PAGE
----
This article is part of our Essential Guide: A guide to HR technology

HR needs to understand business to avoid IT failures

The failure of human resources departments to understand how a business works is a common reason why HR IT projects fail

The failure of human resources (HR) departments to understand how a business works is one of the most common reasons why HR IT projects fail, delegates at HRTech2012 heard.

Most HR heads do not really understand how their business makes money, and that can lead them to make the wrong IT choices, said HR technology consultant and author Naomi Bloom.
She urged HR leaders to work more closely with IT departments to avoid buying systems that do not meet the needs of the business.

“I have seen a large number of HR executives lose their jobs over making poor decisions on HR systems,” she told the audience.

It is very easy to be taken in by flashy demos from suppliers, a failing that cost one head of HR of a major company his job, said Bloom.

“They allowed software sales people to demo what they wanted to demo. They did not write any scenarios to say 'this is how we want to run our business. Show us how',” she said.

Worse, the company agreed to take an untested beta version of the software, when it was not geared up to be a beta tester.

“There is not a supplier out there that cannot gin up a usable demo and make it look fabulous. You don’t know how much work went into it, and how much of it is real,” she warned.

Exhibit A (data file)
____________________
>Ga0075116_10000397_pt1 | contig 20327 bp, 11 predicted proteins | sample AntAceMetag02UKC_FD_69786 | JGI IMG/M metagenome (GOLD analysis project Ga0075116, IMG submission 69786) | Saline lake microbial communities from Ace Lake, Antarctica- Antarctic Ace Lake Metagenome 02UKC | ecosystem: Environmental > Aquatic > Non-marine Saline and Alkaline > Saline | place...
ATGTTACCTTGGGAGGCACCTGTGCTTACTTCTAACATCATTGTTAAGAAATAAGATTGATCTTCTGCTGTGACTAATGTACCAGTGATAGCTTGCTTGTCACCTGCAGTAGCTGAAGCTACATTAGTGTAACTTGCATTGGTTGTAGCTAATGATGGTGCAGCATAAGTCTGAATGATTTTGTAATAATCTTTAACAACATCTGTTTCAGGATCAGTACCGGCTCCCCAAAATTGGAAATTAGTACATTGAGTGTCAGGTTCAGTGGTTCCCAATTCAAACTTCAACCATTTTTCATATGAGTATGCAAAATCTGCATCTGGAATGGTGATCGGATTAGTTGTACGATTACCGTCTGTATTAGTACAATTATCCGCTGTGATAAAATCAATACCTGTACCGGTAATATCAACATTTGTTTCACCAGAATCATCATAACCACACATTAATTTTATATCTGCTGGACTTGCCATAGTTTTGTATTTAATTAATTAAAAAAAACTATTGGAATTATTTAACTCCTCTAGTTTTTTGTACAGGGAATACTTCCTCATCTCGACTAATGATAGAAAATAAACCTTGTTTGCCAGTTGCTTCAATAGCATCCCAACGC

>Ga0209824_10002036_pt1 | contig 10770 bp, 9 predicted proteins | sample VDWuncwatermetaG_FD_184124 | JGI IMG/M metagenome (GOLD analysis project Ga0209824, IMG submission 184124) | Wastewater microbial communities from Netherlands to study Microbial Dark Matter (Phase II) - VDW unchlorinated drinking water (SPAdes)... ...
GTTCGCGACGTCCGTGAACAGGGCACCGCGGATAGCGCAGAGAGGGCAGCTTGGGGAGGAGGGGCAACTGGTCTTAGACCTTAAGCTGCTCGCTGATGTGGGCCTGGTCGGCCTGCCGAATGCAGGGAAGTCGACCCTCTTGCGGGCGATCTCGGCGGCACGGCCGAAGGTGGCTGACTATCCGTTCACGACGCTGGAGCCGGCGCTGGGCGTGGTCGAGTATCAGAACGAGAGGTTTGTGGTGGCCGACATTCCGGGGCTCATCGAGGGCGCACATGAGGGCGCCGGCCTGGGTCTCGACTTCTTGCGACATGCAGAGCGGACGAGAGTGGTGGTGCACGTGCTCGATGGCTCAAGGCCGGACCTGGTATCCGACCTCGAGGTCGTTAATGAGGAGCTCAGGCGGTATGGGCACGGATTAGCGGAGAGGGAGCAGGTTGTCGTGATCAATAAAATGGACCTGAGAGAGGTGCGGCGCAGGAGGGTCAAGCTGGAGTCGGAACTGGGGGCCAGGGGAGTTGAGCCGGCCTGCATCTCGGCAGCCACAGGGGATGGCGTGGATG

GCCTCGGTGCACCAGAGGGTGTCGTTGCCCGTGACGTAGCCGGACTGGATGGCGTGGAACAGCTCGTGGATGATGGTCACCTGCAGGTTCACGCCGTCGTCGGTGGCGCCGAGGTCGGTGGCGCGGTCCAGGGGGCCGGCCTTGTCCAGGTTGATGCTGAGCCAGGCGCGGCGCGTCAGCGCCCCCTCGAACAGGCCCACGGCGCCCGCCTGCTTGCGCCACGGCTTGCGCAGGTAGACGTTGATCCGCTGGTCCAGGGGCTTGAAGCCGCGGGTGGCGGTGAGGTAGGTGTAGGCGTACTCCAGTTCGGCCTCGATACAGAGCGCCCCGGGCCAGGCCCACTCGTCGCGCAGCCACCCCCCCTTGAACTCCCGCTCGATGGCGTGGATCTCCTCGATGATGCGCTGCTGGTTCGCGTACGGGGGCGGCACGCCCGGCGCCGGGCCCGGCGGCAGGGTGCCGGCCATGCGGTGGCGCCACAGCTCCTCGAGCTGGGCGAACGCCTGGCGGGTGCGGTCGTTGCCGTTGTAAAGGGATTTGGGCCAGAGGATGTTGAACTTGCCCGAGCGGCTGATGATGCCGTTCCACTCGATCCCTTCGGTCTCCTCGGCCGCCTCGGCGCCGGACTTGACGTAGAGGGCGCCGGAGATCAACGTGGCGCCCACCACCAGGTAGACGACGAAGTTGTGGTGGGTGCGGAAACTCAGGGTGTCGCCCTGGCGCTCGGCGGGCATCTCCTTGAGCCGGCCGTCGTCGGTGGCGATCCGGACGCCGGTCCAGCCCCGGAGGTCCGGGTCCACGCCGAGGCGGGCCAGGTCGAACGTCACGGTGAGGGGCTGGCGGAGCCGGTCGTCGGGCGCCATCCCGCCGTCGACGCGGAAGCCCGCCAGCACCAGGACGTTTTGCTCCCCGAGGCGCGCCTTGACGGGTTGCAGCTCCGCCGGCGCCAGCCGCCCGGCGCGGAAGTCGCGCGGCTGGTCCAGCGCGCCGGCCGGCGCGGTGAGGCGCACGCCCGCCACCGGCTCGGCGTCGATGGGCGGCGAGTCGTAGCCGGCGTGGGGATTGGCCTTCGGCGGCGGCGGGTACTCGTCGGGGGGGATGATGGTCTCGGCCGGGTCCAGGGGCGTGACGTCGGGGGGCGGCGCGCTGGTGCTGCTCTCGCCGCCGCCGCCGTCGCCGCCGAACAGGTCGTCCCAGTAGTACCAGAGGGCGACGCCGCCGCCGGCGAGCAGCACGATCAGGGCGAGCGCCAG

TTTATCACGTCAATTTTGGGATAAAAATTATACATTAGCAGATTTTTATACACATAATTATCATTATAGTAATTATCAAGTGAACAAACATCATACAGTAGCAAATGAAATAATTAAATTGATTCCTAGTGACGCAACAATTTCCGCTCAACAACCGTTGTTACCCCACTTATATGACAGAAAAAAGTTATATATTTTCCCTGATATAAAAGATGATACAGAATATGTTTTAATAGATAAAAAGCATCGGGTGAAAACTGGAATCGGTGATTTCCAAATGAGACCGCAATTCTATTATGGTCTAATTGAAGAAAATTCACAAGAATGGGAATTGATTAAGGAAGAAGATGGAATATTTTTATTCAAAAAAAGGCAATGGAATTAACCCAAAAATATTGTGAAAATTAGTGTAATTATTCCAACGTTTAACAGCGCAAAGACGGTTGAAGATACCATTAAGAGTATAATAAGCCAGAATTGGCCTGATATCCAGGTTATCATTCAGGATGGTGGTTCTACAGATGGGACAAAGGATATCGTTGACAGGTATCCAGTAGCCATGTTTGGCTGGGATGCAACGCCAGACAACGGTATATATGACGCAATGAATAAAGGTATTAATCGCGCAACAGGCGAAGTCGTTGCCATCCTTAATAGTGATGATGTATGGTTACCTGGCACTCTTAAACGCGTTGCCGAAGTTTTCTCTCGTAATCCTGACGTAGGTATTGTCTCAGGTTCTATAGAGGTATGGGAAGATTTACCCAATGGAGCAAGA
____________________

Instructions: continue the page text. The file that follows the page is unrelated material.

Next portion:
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HR IT in the cloud

Businesses need to be particularly careful when moving to HR software as a service (SaaS), said Bloom, because no product in the cloud is a genuine SaaS.

“There is a lot of rubbish in the cloud,” she said.

Genuine SaaS allows suppliers to keep their product upgraded, and in line with the latest HR regulations, without major cost to the customer.

But many cloud-based HR systems exist in multiple versions and multiple instances, which are difficult and expensive for suppliers to maintain, she said.

It is inevitable that cloud-based software will rapidly replace much of the traditional on-premise HR software currently in use.

“We know we are moving to SaaS when Larry Ellison says cloud is here,” she said.

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But large suppliers need to move their customers to cloud-based software products gradually, in a controlled way, to protect their own business, she said.

“If I was one of their existing customers, I would want to make sure I get a good deal for moving to SaaS, because my licence fees are paying for its development,” she said.

IT departments can feel threatened when businesses move HR software into the cloud, but it is vital that the two areas work together, she said.

“Don’t make another move, without being joined at the hip,” she said.

Image: iStockphoto/Thinkstock

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